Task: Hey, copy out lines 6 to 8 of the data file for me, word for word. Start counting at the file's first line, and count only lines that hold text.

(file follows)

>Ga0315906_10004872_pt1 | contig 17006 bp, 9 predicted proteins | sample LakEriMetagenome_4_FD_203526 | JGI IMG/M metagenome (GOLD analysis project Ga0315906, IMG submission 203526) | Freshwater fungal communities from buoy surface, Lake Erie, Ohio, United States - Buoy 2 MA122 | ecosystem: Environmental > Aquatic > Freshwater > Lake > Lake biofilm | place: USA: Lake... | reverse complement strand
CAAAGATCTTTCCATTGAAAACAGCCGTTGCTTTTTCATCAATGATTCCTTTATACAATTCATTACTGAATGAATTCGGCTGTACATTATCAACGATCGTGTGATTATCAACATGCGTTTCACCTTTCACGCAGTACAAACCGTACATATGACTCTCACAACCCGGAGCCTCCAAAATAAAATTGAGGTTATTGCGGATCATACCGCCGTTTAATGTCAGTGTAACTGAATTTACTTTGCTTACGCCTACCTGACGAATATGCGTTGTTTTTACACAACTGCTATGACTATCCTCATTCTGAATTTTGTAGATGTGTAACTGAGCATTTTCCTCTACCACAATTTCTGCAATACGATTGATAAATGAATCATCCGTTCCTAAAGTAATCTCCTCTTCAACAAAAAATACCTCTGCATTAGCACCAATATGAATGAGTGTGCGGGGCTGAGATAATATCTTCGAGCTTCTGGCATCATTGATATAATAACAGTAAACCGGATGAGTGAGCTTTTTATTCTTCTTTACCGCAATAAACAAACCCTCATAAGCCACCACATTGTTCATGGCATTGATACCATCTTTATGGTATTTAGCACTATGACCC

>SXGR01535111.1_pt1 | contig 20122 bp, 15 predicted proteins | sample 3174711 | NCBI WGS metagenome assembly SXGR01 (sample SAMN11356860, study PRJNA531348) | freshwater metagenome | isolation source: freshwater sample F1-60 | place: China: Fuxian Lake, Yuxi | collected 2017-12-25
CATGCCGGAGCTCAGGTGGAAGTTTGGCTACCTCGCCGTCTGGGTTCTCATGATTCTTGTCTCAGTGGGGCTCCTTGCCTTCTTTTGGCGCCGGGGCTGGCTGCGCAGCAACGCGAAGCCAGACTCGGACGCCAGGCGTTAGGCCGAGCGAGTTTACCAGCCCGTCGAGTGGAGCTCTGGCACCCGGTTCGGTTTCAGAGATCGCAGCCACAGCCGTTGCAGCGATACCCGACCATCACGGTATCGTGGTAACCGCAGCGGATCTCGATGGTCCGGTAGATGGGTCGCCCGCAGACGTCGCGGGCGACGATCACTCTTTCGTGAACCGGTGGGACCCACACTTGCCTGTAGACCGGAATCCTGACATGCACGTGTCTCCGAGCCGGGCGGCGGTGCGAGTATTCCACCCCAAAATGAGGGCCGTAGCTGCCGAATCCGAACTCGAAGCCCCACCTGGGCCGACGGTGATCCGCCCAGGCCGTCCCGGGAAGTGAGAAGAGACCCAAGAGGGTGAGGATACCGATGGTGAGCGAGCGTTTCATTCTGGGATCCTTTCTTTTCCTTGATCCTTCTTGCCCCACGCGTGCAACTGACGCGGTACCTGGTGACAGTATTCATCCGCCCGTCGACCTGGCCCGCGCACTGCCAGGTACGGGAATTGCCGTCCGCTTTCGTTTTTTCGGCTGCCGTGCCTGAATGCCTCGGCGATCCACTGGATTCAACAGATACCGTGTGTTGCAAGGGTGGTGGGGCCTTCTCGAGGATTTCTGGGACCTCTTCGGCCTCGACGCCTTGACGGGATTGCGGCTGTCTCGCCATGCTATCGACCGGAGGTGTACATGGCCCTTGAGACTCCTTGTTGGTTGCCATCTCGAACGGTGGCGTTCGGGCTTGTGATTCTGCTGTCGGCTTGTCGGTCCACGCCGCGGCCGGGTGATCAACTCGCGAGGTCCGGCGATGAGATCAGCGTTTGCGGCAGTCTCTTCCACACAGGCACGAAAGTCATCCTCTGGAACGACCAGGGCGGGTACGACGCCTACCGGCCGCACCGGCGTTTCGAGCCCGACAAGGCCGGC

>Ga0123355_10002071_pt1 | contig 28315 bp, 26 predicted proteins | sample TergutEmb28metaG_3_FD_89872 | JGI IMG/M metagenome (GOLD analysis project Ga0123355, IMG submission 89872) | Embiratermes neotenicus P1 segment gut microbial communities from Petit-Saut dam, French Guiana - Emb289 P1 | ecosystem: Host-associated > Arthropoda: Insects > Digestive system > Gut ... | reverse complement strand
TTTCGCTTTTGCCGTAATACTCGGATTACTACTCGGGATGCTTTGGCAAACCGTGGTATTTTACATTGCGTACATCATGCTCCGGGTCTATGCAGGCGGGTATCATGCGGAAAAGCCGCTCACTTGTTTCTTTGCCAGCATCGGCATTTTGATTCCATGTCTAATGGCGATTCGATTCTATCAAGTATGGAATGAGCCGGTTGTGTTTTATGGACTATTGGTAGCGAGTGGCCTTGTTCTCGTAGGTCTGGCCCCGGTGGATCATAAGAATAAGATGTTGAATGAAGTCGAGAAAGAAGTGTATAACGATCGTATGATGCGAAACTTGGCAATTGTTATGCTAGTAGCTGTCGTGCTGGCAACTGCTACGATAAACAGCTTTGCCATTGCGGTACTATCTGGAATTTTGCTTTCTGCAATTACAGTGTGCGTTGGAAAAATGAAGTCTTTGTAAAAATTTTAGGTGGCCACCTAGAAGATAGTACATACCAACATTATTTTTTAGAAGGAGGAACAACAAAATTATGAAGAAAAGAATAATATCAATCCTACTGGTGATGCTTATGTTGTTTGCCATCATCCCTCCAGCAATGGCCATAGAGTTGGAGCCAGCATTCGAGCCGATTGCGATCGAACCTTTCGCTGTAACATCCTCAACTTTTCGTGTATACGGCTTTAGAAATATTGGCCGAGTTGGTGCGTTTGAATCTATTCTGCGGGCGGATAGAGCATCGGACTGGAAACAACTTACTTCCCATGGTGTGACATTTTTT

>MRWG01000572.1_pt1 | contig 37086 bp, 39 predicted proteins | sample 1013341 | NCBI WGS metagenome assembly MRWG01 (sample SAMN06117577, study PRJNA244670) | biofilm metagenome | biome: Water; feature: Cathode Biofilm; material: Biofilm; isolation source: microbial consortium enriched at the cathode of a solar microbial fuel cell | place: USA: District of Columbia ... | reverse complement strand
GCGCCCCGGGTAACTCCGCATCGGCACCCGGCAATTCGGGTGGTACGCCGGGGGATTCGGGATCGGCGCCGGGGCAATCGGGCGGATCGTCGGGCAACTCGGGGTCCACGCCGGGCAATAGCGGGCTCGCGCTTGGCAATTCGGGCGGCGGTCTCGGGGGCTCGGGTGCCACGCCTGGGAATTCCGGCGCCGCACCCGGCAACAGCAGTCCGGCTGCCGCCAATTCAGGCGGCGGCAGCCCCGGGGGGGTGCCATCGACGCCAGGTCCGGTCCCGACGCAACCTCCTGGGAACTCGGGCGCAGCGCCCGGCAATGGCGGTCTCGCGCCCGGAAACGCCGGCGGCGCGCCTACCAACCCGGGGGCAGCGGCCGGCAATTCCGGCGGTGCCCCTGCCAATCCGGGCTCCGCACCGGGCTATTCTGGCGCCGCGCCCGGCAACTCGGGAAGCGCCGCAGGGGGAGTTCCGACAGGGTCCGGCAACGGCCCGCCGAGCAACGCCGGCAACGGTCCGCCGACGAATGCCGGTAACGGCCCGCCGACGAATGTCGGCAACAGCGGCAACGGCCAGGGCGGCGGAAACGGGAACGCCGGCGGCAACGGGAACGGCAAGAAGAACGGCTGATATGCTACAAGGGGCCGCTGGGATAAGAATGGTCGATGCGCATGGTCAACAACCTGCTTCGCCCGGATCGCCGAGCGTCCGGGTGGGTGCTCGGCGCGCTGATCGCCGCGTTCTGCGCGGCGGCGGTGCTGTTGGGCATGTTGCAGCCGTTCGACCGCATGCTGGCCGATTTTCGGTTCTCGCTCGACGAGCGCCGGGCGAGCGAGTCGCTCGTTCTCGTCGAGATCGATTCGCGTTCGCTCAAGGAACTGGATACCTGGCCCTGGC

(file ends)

TTTCGCTTTTGCCGTAATACTCGGATTACTACTCGGGATGCTTTGGCAAACCGTGGTATTTTACATTGCGTACATCATGCTCCGGGTCTATGCAGGCGGGTATCATGCGGAAAAGCCGCTCACTTGTTTCTTTGCCAGCATCGGCATTTTGATTCCATGTCTAATGGCGATTCGATTCTATCAAGTATGGAATGAGCCGGTTGTGTTTTATGGACTATTGGTAGCGAGTGGCCTTGTTCTCGTAGGTCTGGCCCCGGTGGATCATAAGAATAAGATGTTGAATGAAGTCGAGAAAGAAGTGTATAACGATCGTATGATGCGAAACTTGGCAATTGTTATGCTAGTAGCTGTCGTGCTGGCAACTGCTACGATAAACAGCTTTGCCATTGCGGTACTATCTGGAATTTTGCTTTCTGCAATTACAGTGTGCGTTGGAAAAATGAAGTCTTTGTAAAAATTTTAGGTGGCCACCTAGAAGATAGTACATACCAACATTATTTTTTAGAAGGAGGAACAACAAAATTATGAAGAAAAGAATAATATCAATCCTACTGGTGATGCTTATGTTGTTTGCCATCATCCCTCCAGCAATGGCCATAGAGTTGGAGCCAGCATTCGAGCCGATTGCGATCGAACCTTTCGCTGTAACATCCTCAACTTTTCGTGTATACGGCTTTAGAAATATTGGCCGAGTTGGTGCGTTTGAATCTATTCTGCGGGCGGATAGAGCATCGGACTGGAAACAACTTACTTCCCATGGTGTGACATTTTTT

>MRWG01000572.1_pt1 | contig 37086 bp, 39 predicted proteins | sample 1013341 | NCBI WGS metagenome assembly MRWG01 (sample SAMN06117577, study PRJNA244670) | biofilm metagenome | biome: Water; feature: Cathode Biofilm; material: Biofilm; isolation source: microbial consortium enriched at the cathode of a solar microbial fuel cell | place: USA: District of Columbia ... | reverse complement strand
GCGCCCCGGGTAACTCCGCATCGGCACCCGGCAATTCGGGTGGTACGCCGGGGGATTCGGGATCGGCGCCGGGGCAATCGGGCGGATCGTCGGGCAACTCGGGGTCCACGCCGGGCAATAGCGGGCTCGCGCTTGGCAATTCGGGCGGCGGTCTCGGGGGCTCGGGTGCCACGCCTGGGAATTCCGGCGCCGCACCCGGCAACAGCAGTCCGGCTGCCGCCAATTCAGGCGGCGGCAGCCCCGGGGGGGTGCCATCGACGCCAGGTCCGGTCCCGACGCAACCTCCTGGGAACTCGGGCGCAGCGCCCGGCAATGGCGGTCTCGCGCCCGGAAACGCCGGCGGCGCGCCTACCAACCCGGGGGCAGCGGCCGGCAATTCCGGCGGTGCCCCTGCCAATCCGGGCTCCGCACCGGGCTATTCTGGCGCCGCGCCCGGCAACTCGGGAAGCGCCGCAGGGGGAGTTCCGACAGGGTCCGGCAACGGCCCGCCGAGCAACGCCGGCAACGGTCCGCCGACGAATGCCGGTAACGGCCCGCCGACGAATGTCGGCAACAGCGGCAACGGCCAGGGCGGCGGAAACGGGAACGCCGGCGGCAACGGGAACGGCAAGAAGAACGGCTGATATGCTACAAGGGGCCGCTGGGATAAGAATGGTCGATGCGCATGGTCAACAACCTGCTTCGCCCGGATCGCCGAGCGTCCGGGTGGGTGCTCGGCGCGCTGATCGCCGCGTTCTGCGCGGCGGCGGTGCTGTTGGGCATGTTGCAGCCGTTCGACCGCATGCTGGCCGATTTTCGGTTCTCGCTCGACGAGCGCCGGGCGAGCGAGTCGCTCGTTCTCGTCGAGATCGATTCGCGTTCGCTCAAGGAACTGGATACCTGGCCCTGGC